# Thursday, 23 December 2010
It's the time of year where people set themselves goals - for the whole of 2011, for the next few months, or just in general. And you can read a lot about SMART goals and how great they are. Opinions vary on exactly what the letters stand for but I'll go with Specific, Measurable, Attainable, Relevant, and Timely. So if I'm giving you a performance review and I say "you should be more helpful", that is not a SMART goal because we can't measure your helpiness and it's also not terribly specific and I haven't given you any kind of time frame for improvement. If you're not helpier tomorrow, have you failed your goal? What about next week? Next month? How long do you have to get more helpful? If I say "you should fill out your timesheet more often" it's still not a SMART goal because it's vague and doesn't have a time element and so on. I can make it a SMART goal by saying something like this: "over the next 6 weeks, at least 5 weeks' timesheets will be completed by 10am of the next Monday morning." The relevance will have to come into play when I explain to you that late timesheets delay our billing of clients and mess up our cash flow. (Or whatever; we actually don't use timesheets here, but that's not the point.)

So OK, we have this concept. And it seems like a pretty good one. After all, if you write it like that, we can come back after 6 weeks (or whatever) and say "pass" or "fail". But let's look at the timesheet-laggard above. Let's say that person misses week 1 and week 2, then goes flawless after that. Still fail? If you feel that way, then as soon as the laggard misses week 2, why keep trying? You've blown the goal, right?

Then there's the matter of the consequences of blowing the goal. Am I going to fire you for messing up my invoicing and causing cash flow headaches and just generally not caring about the business? (I might.) But if you have a goal to pass a particular cert, and you fail it, is anyone going to fire you? Or you have a personal goal to run some distance under some time and you don't get to that time, will you give up running?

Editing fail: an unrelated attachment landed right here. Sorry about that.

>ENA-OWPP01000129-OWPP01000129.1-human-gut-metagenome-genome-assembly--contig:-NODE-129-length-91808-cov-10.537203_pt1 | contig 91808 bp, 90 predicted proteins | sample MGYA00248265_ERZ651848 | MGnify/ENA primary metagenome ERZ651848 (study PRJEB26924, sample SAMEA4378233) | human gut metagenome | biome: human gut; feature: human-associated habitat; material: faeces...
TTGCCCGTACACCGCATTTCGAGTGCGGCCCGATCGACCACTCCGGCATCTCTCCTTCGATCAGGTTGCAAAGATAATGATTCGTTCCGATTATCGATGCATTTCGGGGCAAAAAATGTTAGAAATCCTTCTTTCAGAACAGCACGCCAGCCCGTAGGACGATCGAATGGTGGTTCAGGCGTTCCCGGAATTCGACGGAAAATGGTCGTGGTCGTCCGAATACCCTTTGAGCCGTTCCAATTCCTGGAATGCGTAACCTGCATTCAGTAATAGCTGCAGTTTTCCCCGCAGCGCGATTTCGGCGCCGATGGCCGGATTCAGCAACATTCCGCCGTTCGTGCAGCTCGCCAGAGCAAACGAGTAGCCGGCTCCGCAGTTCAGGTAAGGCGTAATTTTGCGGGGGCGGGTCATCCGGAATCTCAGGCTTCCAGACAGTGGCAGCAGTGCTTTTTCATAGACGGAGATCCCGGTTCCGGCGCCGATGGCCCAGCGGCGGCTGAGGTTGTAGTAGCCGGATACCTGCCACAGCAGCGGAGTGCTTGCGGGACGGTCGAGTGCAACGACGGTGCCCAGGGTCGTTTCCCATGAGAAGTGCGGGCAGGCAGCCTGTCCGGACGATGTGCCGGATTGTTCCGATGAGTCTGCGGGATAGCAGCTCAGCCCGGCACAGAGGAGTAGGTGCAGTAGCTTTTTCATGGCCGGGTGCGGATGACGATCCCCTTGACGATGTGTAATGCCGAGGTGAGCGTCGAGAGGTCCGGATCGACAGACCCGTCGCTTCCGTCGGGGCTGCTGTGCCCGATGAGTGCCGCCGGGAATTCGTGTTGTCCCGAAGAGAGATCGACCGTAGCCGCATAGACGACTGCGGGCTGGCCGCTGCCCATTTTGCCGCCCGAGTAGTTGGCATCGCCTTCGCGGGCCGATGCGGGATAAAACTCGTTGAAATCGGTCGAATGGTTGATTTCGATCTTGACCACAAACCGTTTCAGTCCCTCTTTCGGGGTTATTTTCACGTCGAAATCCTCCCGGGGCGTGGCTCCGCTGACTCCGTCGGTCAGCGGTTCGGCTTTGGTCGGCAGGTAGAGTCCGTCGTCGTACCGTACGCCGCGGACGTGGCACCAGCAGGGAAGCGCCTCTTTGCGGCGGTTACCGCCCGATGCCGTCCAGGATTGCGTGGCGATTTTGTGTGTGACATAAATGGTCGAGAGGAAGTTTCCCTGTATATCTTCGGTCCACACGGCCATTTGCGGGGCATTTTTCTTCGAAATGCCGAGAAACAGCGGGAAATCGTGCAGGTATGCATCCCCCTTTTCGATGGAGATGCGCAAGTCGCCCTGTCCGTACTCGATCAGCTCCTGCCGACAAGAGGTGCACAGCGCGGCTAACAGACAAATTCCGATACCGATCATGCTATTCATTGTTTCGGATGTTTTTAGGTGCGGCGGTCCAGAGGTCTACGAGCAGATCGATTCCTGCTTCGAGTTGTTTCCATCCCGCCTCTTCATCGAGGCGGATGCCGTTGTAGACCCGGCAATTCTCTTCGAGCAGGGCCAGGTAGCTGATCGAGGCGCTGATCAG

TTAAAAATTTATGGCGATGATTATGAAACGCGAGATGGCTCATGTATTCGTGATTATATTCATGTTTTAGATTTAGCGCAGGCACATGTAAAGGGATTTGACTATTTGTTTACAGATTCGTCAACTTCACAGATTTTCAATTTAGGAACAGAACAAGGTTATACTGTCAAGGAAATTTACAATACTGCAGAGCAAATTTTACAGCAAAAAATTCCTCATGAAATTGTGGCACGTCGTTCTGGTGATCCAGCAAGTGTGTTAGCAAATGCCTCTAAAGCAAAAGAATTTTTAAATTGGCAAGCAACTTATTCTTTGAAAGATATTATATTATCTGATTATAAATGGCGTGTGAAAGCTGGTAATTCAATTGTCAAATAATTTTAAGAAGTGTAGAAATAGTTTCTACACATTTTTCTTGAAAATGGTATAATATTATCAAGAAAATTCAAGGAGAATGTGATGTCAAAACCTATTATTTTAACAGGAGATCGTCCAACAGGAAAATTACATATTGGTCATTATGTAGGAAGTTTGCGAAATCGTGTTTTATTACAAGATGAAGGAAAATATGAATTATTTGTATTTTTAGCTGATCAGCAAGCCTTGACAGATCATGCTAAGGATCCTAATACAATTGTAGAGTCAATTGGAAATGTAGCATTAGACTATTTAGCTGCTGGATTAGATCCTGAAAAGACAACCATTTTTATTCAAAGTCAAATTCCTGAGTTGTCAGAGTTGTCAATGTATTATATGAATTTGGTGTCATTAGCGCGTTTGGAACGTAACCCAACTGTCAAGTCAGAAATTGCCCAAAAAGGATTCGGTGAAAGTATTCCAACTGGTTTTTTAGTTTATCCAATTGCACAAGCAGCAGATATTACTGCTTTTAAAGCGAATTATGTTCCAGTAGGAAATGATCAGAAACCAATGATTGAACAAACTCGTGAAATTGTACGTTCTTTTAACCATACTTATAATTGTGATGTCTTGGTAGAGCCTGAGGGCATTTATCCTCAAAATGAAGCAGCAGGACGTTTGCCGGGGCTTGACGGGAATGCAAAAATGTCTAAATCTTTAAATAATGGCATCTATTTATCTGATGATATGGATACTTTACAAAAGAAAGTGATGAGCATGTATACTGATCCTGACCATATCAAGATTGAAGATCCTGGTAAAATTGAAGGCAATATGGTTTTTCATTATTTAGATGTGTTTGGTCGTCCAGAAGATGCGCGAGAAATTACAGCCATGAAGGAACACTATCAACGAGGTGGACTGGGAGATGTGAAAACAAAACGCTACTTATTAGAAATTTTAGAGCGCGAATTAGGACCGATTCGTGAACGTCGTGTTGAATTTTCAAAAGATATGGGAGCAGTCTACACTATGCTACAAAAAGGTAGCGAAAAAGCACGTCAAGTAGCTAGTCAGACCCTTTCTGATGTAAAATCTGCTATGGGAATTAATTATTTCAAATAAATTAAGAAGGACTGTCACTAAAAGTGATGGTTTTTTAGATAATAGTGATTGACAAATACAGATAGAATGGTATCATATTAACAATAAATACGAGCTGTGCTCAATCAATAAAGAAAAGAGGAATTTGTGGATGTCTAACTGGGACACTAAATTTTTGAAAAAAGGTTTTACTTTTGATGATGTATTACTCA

Here's I. M. Wright on why having a dozen year-long SMART goals is just wrong - they take so long to write, if people meet 11 out of 12 they can still have a fail of a year, they're all about you when you're actually part of a team, and so on. Since they're unavoidable at some companies, he has some suggestions how to have 4 or 5 really good ones. He also doesn't like SMART for stretch goals, and I agree. Christophe is more about how things change over an entire year, so the goal is probably not relevant by the time limit. The top answer to this StackOverflow question says they're not good for developers, period.

In answering this StackOverflow question I realized something. SMART goals are good for "shape up or else" goals, put on a person by someone else, that allow just a few weeks to achieve something really, well, specific, measurable, and relevant. Do your timesheets. Come to work on time. Include a decent comment when you check in your work. They're really not good for "be a better person", "lose weight", "make more money", or even "get a paid acting job". You just need a different way to express and measure progress on those kind of goals. If you're setting a goal for yourself, unless you think you're correcting a deficiency and have consequences lined up for failure, don't make it a SMART goal.

Kate

Thursday, 23 December 2010 16:48:30 (Eastern Standard Time, UTC-05:00)  #    Comments [0]